The banking relationship is critical to any business that relies on bank credit for their liquidity, working capital, and financing needs. Without this access to credit, the business may at be unable to meet its current obligations and face bankruptcy and liquidation, or be forced into a mode where it cannot take advantage of growth opportunities and/or pare back its existing operations.
Because of this, there is a dynamic involved whereby the bank has seemingly a lot more power in the relationship than the business. After all, the bank does not go out of business if they do not provide a loan or line of credit to us. They go on their merry way with seemingly endless funds stuffed in their coffers.
If we are able to get past this seeming discrepancy, we can help put ourselves in a better position to make our bank relationships a lot more productive and a lot less discomforting. Putting ourselves in our banker’s shoes is one way to go about doing this.
Banks Are a Business Too
One critical thing to understand is that a bank is a business too. While we might imagine all our problems would be solved if we had billions at our disposal to dispense as we saw fit, for the bank this is the central business question.
These billions are actually liabilities on the banker’s balance sheet. The funds that they acquire come from deposits in various products such as checking accounts, savings accounts, money market accounts, short-term loans, long-term loans and equity.
A loan or line of credit supplied to a business is an asset from the banks point of view. And just like any business, it needs to earn enough on its assets to provide an acceptable rate of return to its investors.
Bank Capital Requirements
For every loan a bank makes, be it to a company, a consumer credit card account, etc. it is required to keep some funds in reserve to provide a buffer or cushion against losses. Often this buffer has a mandated minimum that is set via the regulatory process.
The newest regulations coming into effect with respect to this are the Basel III accords. These specify a series of capital requirements that are going to be phased in over the years until 2018.
We are not going to delve into Basel III at this point because it’s not really required to understand a banker’s thinking from a strategic perspective, which is the aim of this post.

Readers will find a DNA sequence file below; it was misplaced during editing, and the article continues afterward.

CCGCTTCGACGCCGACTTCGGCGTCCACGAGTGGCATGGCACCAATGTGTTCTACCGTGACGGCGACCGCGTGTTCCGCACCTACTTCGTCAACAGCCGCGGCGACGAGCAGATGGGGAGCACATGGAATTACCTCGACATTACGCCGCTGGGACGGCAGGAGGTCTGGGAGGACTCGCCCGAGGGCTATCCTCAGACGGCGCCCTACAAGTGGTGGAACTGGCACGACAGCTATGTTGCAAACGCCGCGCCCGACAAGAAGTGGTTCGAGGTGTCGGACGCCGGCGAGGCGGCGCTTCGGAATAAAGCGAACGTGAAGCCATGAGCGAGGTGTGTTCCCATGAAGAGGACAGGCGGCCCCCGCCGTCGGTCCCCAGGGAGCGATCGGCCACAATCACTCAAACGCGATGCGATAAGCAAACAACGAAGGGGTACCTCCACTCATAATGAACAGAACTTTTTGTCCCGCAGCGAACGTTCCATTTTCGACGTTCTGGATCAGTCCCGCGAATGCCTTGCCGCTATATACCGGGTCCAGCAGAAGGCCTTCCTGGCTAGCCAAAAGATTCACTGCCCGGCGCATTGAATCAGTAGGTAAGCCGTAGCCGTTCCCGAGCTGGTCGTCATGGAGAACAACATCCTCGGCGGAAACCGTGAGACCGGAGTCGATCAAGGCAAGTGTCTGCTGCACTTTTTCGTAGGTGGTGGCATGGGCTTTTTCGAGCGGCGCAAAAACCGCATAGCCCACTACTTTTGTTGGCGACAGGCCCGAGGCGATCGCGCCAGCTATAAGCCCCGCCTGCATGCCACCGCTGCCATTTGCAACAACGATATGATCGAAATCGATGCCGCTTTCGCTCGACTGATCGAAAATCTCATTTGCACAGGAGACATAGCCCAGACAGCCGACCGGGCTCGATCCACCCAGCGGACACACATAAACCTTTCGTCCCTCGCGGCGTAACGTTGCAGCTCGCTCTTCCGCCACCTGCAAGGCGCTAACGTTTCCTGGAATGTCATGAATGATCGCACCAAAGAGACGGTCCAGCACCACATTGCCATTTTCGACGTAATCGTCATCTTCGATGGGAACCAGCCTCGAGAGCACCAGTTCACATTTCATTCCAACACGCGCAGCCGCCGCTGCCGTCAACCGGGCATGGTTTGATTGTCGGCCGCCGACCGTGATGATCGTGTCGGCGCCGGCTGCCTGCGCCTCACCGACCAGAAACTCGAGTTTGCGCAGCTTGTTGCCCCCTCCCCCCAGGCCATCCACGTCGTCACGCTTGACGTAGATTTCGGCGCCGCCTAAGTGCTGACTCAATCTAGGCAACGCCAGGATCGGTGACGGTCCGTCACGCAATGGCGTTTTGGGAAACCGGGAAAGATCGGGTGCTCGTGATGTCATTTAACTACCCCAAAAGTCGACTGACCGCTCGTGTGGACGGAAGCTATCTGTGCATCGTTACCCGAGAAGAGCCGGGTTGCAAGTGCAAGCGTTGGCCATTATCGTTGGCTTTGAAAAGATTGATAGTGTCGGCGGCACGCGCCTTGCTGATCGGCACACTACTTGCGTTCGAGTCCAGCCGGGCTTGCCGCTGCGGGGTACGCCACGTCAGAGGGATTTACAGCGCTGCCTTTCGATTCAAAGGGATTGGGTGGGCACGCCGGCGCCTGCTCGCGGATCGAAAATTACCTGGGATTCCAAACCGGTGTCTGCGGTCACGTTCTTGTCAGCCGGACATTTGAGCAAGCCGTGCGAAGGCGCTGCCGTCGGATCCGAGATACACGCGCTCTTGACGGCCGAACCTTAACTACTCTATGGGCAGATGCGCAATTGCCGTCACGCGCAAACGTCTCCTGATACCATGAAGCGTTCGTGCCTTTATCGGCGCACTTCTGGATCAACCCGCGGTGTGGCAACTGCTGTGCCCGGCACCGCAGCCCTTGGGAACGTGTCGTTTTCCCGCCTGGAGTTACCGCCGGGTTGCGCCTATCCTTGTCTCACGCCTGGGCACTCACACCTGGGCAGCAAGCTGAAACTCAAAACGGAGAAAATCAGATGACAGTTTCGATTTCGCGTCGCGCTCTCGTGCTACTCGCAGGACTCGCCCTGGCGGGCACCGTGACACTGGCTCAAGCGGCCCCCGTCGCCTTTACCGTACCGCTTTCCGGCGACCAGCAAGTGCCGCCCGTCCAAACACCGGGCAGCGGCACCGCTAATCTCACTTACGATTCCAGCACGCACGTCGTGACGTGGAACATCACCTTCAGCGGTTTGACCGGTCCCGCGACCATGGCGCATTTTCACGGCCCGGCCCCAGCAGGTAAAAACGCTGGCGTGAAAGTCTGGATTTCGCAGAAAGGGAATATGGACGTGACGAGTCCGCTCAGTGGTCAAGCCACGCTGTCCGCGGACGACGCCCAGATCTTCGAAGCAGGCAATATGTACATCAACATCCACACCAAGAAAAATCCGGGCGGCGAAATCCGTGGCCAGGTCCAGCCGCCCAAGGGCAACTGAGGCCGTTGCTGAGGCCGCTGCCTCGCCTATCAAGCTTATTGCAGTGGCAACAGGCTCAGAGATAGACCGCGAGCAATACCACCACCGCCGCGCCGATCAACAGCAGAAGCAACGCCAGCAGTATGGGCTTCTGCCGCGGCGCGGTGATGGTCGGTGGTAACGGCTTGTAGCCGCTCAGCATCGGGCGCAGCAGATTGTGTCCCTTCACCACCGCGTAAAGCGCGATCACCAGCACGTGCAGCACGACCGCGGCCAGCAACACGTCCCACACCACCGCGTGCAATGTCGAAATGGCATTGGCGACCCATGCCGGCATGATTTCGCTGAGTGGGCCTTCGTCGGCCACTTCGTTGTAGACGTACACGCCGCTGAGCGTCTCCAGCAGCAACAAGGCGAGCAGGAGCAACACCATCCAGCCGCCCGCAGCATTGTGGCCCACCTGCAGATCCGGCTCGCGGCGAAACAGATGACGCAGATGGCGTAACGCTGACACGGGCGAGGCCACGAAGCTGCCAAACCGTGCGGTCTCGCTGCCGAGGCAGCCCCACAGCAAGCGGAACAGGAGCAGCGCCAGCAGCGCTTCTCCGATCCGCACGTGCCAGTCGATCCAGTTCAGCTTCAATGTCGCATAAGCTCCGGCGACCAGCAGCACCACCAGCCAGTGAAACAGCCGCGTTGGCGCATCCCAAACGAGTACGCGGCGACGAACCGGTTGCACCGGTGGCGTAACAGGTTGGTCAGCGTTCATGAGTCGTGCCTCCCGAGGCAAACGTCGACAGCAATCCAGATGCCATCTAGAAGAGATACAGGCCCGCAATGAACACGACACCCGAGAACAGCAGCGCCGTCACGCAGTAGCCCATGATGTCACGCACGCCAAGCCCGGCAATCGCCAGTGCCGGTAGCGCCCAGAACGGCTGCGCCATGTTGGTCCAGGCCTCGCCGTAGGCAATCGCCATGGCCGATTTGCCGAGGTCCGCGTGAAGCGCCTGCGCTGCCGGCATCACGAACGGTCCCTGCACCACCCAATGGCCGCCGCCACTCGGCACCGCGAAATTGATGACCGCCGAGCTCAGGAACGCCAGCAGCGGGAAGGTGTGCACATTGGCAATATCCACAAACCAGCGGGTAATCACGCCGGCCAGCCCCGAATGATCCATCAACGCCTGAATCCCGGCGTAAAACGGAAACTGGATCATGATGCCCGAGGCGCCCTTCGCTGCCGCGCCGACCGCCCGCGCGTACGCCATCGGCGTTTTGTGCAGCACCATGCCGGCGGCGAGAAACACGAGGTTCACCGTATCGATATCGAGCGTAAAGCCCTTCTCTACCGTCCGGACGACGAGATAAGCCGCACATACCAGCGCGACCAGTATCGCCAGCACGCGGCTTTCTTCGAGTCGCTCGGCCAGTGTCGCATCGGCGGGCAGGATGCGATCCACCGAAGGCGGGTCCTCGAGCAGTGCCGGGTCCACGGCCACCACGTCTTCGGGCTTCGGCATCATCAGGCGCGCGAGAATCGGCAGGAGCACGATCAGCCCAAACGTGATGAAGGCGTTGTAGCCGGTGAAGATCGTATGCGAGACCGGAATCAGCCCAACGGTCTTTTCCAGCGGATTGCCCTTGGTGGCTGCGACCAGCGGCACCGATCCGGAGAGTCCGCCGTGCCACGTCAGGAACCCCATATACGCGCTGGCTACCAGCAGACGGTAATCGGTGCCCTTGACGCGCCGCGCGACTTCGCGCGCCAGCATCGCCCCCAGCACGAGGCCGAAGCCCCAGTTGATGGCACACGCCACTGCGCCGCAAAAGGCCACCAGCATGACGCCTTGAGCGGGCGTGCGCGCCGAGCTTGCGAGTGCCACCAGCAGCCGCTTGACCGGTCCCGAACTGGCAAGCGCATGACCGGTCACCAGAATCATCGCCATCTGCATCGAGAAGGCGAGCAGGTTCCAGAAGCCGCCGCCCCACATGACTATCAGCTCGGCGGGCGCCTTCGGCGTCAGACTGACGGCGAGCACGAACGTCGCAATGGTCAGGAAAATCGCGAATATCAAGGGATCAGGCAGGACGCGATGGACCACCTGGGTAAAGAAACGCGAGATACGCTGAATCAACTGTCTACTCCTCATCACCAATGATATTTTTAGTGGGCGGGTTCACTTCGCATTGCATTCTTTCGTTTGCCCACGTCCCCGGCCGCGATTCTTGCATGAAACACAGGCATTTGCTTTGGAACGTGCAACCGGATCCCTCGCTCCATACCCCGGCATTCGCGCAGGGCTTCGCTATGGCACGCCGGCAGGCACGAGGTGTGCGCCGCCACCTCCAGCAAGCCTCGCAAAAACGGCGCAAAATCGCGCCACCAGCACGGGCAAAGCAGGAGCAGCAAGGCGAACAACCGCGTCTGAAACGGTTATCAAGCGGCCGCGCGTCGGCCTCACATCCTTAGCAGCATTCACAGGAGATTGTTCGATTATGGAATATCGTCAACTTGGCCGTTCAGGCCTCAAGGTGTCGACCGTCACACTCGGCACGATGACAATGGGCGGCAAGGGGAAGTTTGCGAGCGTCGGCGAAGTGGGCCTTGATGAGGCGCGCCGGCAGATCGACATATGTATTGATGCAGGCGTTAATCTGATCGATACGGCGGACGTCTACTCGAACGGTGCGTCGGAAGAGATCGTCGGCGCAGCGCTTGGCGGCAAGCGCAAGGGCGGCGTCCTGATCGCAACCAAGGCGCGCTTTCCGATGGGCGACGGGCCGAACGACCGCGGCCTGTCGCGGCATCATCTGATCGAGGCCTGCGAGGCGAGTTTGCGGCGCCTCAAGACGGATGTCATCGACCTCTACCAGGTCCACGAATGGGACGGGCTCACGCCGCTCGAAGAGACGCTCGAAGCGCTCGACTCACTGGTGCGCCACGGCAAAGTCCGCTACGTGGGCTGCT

So let’s take a simple example. Bank X provides a line of credit to Farmer Joe’s Agricultural Empire in the amount of ²1 million (the symbol ² stands for Treasury Café Monetary Units, or TCMU’s) in order to provide working capital funding. It is a 5-year credit facility.
Given the credit rating of Farmer Joe’s and the assessment of Loss Given Default (LGD), Probability of Default (PD), and Exposure at Default (EAD), the bank is required to hold 15% of its equity capital against this line of credit.
Bank X charges Farmer Joe’s 2% annually for this credit facility. Given Farmer Joe’s credit rating, its Credit Default Swaps currently trade at around 2% as well (for information on pricing Credit Default Swaps, see “Into the Belly of the Whale: Hedging and Credit Default Swaps”).
A Necessary Tangent on Arbitrage and Market Pricing
The fact that the credit facility costs and the CDS pricing is the same is not a coincidence – if there was a big difference between the credit facility cost and the “market” there would be an ability to arbitrage, which would ultimately lead to a narrowing of the price gap.
Why is this the case? If Bank X were to propose charging Farmer Joe 5%, while CDS prices were 2%, Bank Y would come along and propose to Farmer Joe that they will give him a Line of Credit for 4.75%. Since CDS prices are 2%, Bank Y would net 2.75% risk free by turning around and selling this exposure in the CDS market. Bank Y would end up with no exposure to Farmer Joe (since it sold the exposure in the CDS market for 2%), while receiving 4.75% by providing the credit.
Seeing the chance for “free money”, Bank Z would gladly provide Farmer Joe with credit for 4.5%, since it could offload this risk onto the market for 2%, and therefore get 2.5% of money-for-nothing in the transaction.
You can see where this is going – any bank offering credit to Farmer Joe above the market price of the credit risk will be undercut by another bank, since free money in any amount is attractive.
Conversely, the number of banks offering Farmer Joe less than 2% for the line of credit will be few, as they will be locking in a loss on the provision of credit versus the cost of that credit in the market.